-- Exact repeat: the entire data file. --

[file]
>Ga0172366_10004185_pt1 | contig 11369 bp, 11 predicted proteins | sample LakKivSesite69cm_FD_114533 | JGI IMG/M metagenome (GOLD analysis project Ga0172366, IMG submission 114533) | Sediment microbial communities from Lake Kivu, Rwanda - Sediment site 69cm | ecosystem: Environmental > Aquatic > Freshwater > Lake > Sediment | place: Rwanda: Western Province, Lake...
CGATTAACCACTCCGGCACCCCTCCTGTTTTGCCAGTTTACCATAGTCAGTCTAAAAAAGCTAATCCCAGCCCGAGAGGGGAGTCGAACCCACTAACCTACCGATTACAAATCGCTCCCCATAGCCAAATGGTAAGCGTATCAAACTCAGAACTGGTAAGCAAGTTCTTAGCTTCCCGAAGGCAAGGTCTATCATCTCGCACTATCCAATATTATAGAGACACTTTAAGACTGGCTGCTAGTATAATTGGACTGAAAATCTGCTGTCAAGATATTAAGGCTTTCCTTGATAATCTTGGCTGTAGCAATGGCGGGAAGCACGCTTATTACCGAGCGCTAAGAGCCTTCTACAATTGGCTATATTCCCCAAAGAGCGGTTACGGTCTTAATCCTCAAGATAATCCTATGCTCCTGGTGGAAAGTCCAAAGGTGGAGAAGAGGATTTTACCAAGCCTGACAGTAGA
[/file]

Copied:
>Ga0172366_10004185_pt1 | contig 11369 bp, 11 predicted proteins | sample LakKivSesite69cm_FD_114533 | JGI IMG/M metagenome (GOLD analysis project Ga0172366, IMG submission 114533) | Sediment microbial communities from Lake Kivu, Rwanda - Sediment site 69cm | ecosystem: Environmental > Aquatic > Freshwater > Lake > Sediment | place: Rwanda: Western Province, Lake...
CGATTAACCACTCCGGCACCCCTCCTGTTTTGCCAGTTTACCATAGTCAGTCTAAAAAAGCTAATCCCAGCCCGAGAGGGGAGTCGAACCCACTAACCTACCGATTACAAATCGCTCCCCATAGCCAAATGGTAAGCGTATCAAACTCAGAACTGGTAAGCAAGTTCTTAGCTTCCCGAAGGCAAGGTCTATCATCTCGCACTATCCAATATTATAGAGACACTTTAAGACTGGCTGCTAGTATAATTGGACTGAAAATCTGCTGTCAAGATATTAAGGCTTTCCTTGATAATCTTGGCTGTAGCAATGGCGGGAAGCACGCTTATTACCGAGCGCTAAGAGCCTTCTACAATTGGCTATATTCCCCAAAGAGCGGTTACGGTCTTAATCCTCAAGATAATCCTATGCTCCTGGTGGAAAGTCCAAAGGTGGAGAAGAGGATTTTACCAAGCCTGACAGTAGA